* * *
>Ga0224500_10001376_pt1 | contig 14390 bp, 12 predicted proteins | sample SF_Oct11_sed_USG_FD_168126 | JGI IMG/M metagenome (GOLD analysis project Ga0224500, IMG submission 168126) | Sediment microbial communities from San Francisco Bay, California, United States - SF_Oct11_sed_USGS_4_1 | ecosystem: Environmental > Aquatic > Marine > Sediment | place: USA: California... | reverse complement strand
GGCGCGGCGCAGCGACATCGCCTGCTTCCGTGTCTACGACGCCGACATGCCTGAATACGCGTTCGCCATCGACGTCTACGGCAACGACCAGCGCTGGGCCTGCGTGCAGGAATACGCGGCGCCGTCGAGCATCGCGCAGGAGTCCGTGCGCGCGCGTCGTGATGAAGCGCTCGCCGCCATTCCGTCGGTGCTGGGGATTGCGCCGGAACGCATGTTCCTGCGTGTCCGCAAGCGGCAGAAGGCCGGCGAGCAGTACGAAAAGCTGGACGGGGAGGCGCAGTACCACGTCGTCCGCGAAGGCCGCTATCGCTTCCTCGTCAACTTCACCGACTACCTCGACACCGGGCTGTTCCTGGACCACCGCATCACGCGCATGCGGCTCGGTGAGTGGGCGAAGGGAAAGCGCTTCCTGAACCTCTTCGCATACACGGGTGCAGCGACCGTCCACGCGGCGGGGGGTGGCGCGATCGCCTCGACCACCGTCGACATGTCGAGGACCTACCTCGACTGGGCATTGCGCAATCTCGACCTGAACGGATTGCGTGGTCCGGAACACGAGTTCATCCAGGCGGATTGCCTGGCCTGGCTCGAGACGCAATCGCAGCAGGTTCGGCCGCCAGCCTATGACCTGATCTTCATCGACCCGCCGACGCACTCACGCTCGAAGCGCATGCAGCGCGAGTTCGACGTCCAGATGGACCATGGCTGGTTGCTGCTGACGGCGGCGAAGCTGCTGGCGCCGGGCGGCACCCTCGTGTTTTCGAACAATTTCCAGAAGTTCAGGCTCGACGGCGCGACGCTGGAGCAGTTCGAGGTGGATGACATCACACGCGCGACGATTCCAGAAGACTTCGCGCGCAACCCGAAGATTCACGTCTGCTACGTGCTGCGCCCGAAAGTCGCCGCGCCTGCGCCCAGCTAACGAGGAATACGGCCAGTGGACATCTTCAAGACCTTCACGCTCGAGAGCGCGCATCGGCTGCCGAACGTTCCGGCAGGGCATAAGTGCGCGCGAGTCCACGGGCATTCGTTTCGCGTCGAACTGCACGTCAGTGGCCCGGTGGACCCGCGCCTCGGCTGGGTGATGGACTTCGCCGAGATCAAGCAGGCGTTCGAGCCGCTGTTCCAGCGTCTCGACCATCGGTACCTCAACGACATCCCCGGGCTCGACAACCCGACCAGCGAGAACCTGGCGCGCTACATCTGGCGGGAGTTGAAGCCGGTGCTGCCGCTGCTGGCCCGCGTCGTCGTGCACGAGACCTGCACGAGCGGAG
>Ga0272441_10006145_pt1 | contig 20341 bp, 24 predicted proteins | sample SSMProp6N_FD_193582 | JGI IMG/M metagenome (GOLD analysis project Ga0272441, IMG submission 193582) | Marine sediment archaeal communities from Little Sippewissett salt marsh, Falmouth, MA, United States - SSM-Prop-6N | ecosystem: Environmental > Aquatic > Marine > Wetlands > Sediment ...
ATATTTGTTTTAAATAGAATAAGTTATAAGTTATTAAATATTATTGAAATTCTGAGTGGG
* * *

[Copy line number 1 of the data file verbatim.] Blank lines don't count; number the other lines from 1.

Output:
>Ga0224500_10001376_pt1 | contig 14390 bp, 12 predicted proteins | sample SF_Oct11_sed_USG_FD_168126 | JGI IMG/M metagenome (GOLD analysis project Ga0224500, IMG submission 168126) | Sediment microbial communities from San Francisco Bay, California, United States - SF_Oct11_sed_USGS_4_1 | ecosystem: Environmental > Aquatic > Marine > Sediment | place: USA: California... | reverse complement strand